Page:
This Woman Gave Birth During A High-Speed Police Chase As The Father Raced To The Hospital

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If you want proof that 2018 is going to be just as weird as all the years before it, news is circulating that a woman gave birth during a police chase, like she was in some sort of action movie or something. Luckily, everyone is safe and sound, though it could have been really dangerous. Do not try this at home, expectant parents, no matter how stressed you are.

Tiffani Von Glahn was being rushed to a Charleston, South Carolina hospital by the baby's father, Carl Alewine, according to ABC News affiliate ABC 15. He was reportedly going about 90 or 95 mph, so a police car started following them, attempting to pull them over. Alewine asked Von Glahn if she wanted him to pull over, but, as she told WCBD, she told him to keep going.

Von Glahn was told that there could be complications during delivery, so she wanted to get to the hospital as soon as possible, speeding tickets be damned. She explained to WCBD, "The way she was sitting at the time, she would’ve gotten stuck and I would’ve had to have a C-section. So I was thinking there was no way I could have her naturally."

So she and the baby's father sped on, as more and more police cars joined the "chase."

According to Us Weekly, the new mom said eventually there were around 20 police cars surrounding the vehicle, boxing it in. They had no choice but to stop. The cops put handcuffs on the baby's father, reportedly for safety reasons, since some people falsely claim they have a pregnant wife, according to Von Glahn. Once the police realized what was happening, according to WCBD, they went into baby delivering mode.

Baby Anastasia was born right there on the interstate, on the hood of her parents car, according to the New York Post, as Alewine explained:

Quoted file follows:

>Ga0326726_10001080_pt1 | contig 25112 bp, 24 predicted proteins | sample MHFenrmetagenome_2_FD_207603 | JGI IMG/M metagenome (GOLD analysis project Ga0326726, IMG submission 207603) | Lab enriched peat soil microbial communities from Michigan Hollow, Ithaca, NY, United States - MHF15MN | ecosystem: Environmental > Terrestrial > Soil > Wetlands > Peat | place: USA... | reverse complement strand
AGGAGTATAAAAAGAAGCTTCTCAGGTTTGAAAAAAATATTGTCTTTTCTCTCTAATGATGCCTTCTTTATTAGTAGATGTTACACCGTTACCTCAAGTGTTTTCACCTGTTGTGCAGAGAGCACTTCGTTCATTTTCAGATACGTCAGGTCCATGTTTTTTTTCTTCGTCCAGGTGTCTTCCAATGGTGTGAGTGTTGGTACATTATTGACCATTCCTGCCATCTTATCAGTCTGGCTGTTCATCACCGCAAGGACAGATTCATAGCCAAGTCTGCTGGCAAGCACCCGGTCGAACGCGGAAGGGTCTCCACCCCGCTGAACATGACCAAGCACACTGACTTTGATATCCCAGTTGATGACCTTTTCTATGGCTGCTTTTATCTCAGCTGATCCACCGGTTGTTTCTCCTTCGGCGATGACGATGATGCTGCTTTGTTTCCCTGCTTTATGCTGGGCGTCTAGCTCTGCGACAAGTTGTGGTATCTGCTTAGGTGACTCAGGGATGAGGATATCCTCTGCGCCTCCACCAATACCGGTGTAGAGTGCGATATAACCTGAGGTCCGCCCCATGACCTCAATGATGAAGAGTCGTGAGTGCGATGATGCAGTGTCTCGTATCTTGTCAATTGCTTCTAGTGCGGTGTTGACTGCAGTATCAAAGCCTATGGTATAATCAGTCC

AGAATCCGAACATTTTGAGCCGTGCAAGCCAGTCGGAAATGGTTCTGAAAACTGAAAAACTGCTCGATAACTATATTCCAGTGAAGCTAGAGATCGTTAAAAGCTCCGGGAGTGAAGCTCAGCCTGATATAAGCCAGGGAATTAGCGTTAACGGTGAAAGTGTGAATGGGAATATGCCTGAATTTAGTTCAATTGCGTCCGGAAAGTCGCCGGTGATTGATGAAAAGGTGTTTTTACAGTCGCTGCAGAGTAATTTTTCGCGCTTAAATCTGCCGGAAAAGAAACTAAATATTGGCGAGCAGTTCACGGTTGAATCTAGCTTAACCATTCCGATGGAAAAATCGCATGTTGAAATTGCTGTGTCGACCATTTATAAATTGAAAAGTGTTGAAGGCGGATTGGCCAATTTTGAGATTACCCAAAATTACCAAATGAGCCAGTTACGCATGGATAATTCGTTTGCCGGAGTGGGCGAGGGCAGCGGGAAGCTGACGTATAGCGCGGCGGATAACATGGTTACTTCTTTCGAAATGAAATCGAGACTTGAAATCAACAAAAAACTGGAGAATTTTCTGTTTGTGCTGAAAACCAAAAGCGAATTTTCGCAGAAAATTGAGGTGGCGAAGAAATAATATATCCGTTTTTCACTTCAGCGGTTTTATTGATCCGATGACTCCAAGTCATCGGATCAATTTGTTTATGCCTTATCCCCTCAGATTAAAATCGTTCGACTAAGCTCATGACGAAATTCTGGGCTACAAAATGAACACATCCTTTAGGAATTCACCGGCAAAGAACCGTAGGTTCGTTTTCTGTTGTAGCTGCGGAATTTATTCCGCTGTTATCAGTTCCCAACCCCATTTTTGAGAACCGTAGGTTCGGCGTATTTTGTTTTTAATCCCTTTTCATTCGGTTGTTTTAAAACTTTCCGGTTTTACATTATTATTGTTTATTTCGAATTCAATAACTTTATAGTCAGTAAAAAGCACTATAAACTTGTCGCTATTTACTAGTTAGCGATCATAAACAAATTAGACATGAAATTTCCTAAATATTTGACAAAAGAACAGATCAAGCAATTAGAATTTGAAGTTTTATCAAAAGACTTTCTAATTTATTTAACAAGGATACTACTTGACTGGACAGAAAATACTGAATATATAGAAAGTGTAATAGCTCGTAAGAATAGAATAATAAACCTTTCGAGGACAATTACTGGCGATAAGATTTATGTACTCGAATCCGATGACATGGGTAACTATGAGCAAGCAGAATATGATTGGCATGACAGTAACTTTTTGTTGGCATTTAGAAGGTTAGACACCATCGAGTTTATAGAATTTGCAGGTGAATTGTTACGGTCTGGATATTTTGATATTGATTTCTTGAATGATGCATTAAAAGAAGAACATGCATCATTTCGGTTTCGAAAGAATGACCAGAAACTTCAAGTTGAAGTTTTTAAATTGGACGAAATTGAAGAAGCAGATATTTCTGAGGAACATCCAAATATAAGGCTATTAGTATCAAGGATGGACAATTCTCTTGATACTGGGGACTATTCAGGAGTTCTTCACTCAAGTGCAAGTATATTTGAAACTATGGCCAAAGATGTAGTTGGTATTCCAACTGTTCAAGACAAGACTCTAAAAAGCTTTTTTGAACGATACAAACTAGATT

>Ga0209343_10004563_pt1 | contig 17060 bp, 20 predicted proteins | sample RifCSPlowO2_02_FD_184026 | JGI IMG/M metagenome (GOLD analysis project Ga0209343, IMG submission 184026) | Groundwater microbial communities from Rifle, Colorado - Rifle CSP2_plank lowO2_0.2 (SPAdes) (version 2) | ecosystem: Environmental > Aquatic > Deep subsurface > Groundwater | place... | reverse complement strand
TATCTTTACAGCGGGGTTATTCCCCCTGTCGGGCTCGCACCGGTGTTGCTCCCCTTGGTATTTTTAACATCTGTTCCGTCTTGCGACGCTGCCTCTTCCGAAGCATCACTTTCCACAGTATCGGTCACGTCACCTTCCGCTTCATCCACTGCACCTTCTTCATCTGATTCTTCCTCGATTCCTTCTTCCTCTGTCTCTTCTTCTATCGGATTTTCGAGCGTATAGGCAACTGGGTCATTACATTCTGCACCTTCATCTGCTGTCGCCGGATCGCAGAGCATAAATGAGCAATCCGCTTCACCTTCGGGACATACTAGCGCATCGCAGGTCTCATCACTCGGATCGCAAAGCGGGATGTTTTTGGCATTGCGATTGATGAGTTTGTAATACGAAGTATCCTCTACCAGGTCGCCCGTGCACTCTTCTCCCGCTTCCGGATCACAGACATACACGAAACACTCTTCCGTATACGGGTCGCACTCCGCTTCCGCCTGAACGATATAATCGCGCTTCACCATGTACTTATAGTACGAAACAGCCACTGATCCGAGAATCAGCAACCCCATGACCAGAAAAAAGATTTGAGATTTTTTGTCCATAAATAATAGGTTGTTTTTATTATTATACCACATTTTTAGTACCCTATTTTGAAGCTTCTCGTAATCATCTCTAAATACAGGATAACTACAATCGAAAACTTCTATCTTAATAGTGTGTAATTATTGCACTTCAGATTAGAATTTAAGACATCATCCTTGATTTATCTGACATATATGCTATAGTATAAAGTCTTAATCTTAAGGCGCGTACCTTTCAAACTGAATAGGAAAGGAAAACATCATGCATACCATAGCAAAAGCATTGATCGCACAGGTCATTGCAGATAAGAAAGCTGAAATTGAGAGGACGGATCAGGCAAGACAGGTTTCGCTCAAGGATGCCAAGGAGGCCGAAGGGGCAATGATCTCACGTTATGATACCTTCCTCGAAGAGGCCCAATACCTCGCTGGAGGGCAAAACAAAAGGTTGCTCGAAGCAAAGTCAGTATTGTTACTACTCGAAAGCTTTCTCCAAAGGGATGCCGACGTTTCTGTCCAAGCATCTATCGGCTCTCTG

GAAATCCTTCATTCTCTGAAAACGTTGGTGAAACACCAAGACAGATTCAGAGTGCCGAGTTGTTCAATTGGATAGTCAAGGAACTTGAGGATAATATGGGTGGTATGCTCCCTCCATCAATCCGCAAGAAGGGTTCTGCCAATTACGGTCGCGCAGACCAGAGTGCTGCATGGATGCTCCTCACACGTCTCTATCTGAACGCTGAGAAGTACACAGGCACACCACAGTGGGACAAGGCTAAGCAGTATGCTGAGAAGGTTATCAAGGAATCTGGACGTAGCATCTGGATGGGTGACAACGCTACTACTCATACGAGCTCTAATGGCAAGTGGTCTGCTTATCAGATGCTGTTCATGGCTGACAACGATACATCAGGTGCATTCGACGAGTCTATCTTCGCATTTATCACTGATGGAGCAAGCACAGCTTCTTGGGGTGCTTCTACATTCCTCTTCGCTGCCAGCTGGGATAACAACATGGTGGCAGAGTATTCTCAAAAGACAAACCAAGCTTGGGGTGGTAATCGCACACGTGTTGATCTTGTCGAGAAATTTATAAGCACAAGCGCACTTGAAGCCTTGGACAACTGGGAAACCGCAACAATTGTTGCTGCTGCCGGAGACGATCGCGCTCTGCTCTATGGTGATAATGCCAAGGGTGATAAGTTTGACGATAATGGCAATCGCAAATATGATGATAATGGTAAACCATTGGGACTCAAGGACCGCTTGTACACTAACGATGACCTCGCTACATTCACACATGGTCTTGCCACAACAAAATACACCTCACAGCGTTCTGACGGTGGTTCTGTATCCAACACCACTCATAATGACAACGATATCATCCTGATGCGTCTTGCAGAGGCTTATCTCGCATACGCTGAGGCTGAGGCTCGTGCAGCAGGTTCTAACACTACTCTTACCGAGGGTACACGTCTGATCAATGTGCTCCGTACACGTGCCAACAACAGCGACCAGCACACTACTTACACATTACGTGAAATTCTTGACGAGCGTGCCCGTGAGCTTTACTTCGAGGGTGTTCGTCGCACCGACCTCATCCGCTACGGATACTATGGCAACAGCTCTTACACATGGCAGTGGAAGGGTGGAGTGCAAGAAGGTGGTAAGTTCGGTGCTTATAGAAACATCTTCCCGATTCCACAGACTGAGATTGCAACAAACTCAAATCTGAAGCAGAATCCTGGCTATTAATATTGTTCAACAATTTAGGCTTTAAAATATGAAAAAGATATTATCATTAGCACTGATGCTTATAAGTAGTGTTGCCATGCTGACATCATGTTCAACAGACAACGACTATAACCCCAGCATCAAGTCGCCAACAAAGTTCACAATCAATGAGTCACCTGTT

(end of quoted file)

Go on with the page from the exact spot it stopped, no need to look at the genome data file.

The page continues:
I’m sitting there, watching her born on the hood of the car, fireworks going off in the background because it’s New Year’s, and then they let me out of handcuffs, and the cops started clapping and congratulating us.

Luckily, despite the possible complications, she was born perfectly healthy.

KGW News on YouTube

"It happened to fast," Alewine told KGW 8 News. He and Van Glahn both still seemed to be in shock that their baby's birth really went down as if it was a scene out of some action flick. Who really thinks that they're going to be speeding down the interstate like that to get to the hospital?

The family is very privileged to have such a happy ending to their story, and one that Anastasia will likely enjoy when she grows up. Because it could have gone an entirely different way if police officers had assumed that Alewine was armed.

There were almost 1,000 people killed by police in 2017 and one in five of them were black, according to The Washington Post's database of fatal police shootings. Traffic stops are especially deadly for black men and people of color, if only because they're more likely to be pulled over than white people are, according to the Bureau of Justice Statistics website, which leads to more interactions with the police.

ABC News on YouTube

In 2015, there were 100 people killed by police during a traffic stop, and one in three of them was of a black person, according to the same Washington Post report. Just this summer, a Georgia cop told a nervous white woman during a traffic stop not to fret about reaching for her cell phone since they "only killed black people," according to The New York Times.

If baby Anastasia was being born to parents of color, they might have been way less likely to have continued speeding, collecting so many police cars around them. Or the outcome once they pulled over could have been very, very different. Luckily, that wasn't the case and everyone has reason to celebrate and a good story to tell. May all the traffic stops for speeding, pregnant women or not, go this smoothly this year.

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